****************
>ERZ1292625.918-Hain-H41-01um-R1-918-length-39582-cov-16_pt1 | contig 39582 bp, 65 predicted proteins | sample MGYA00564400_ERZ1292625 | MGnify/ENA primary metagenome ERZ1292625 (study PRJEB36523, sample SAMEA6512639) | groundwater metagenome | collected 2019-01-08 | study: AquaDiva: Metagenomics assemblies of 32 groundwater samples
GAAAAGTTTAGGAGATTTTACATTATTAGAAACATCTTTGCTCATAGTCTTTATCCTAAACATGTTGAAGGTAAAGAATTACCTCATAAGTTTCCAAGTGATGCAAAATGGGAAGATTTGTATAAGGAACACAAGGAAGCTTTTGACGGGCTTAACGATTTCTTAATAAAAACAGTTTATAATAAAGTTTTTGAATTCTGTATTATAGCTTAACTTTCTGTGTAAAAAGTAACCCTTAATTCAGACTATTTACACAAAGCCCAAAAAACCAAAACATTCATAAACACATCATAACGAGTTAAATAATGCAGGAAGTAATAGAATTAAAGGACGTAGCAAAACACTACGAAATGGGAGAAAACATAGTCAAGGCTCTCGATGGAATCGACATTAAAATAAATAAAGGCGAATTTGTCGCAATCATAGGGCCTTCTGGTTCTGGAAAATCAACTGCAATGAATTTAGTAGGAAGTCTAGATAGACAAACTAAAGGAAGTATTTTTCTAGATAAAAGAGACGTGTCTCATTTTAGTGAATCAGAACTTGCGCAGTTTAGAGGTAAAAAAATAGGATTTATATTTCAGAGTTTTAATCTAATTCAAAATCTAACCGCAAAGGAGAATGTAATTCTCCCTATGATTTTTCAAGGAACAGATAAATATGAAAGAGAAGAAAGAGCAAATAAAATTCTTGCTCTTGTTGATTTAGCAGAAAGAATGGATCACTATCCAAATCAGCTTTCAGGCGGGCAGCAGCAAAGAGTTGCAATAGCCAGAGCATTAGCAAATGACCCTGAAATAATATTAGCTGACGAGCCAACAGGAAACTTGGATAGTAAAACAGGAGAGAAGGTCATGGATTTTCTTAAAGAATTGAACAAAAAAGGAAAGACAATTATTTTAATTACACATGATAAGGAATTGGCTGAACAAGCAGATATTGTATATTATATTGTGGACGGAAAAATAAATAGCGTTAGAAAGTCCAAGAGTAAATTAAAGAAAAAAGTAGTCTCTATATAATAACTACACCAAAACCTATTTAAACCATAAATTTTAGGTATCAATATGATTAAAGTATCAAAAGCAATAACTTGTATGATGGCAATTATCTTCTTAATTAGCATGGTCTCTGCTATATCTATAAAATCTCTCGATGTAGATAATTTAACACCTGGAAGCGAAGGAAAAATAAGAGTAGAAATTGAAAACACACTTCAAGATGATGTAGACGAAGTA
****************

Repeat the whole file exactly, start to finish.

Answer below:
>ERZ1292625.918-Hain-H41-01um-R1-918-length-39582-cov-16_pt1 | contig 39582 bp, 65 predicted proteins | sample MGYA00564400_ERZ1292625 | MGnify/ENA primary metagenome ERZ1292625 (study PRJEB36523, sample SAMEA6512639) | groundwater metagenome | collected 2019-01-08 | study: AquaDiva: Metagenomics assemblies of 32 groundwater samples
GAAAAGTTTAGGAGATTTTACATTATTAGAAACATCTTTGCTCATAGTCTTTATCCTAAACATGTTGAAGGTAAAGAATTACCTCATAAGTTTCCAAGTGATGCAAAATGGGAAGATTTGTATAAGGAACACAAGGAAGCTTTTGACGGGCTTAACGATTTCTTAATAAAAACAGTTTATAATAAAGTTTTTGAATTCTGTATTATAGCTTAACTTTCTGTGTAAAAAGTAACCCTTAATTCAGACTATTTACACAAAGCCCAAAAAACCAAAACATTCATAAACACATCATAACGAGTTAAATAATGCAGGAAGTAATAGAATTAAAGGACGTAGCAAAACACTACGAAATGGGAGAAAACATAGTCAAGGCTCTCGATGGAATCGACATTAAAATAAATAAAGGCGAATTTGTCGCAATCATAGGGCCTTCTGGTTCTGGAAAATCAACTGCAATGAATTTAGTAGGAAGTCTAGATAGACAAACTAAAGGAAGTATTTTTCTAGATAAAAGAGACGTGTCTCATTTTAGTGAATCAGAACTTGCGCAGTTTAGAGGTAAAAAAATAGGATTTATATTTCAGAGTTTTAATCTAATTCAAAATCTAACCGCAAAGGAGAATGTAATTCTCCCTATGATTTTTCAAGGAACAGATAAATATGAAAGAGAAGAAAGAGCAAATAAAATTCTTGCTCTTGTTGATTTAGCAGAAAGAATGGATCACTATCCAAATCAGCTTTCAGGCGGGCAGCAGCAAAGAGTTGCAATAGCCAGAGCATTAGCAAATGACCCTGAAATAATATTAGCTGACGAGCCAACAGGAAACTTGGATAGTAAAACAGGAGAGAAGGTCATGGATTTTCTTAAAGAATTGAACAAAAAAGGAAAGACAATTATTTTAATTACACATGATAAGGAATTGGCTGAACAAGCAGATATTGTATATTATATTGTGGACGGAAAAATAAATAGCGTTAGAAAGTCCAAGAGTAAATTAAAGAAAAAAGTAGTCTCTATATAATAACTACACCAAAACCTATTTAAACCATAAATTTTAGGTATCAATATGATTAAAGTATCAAAAGCAATAACTTGTATGATGGCAATTATCTTCTTAATTAGCATGGTCTCTGCTATATCTATAAAATCTCTCGATGTAGATAATTTAACACCTGGAAGCGAAGGAAAAATAAGAGTAGAAATTGAAAACACACTTCAAGATGATGTAGACGAAGTA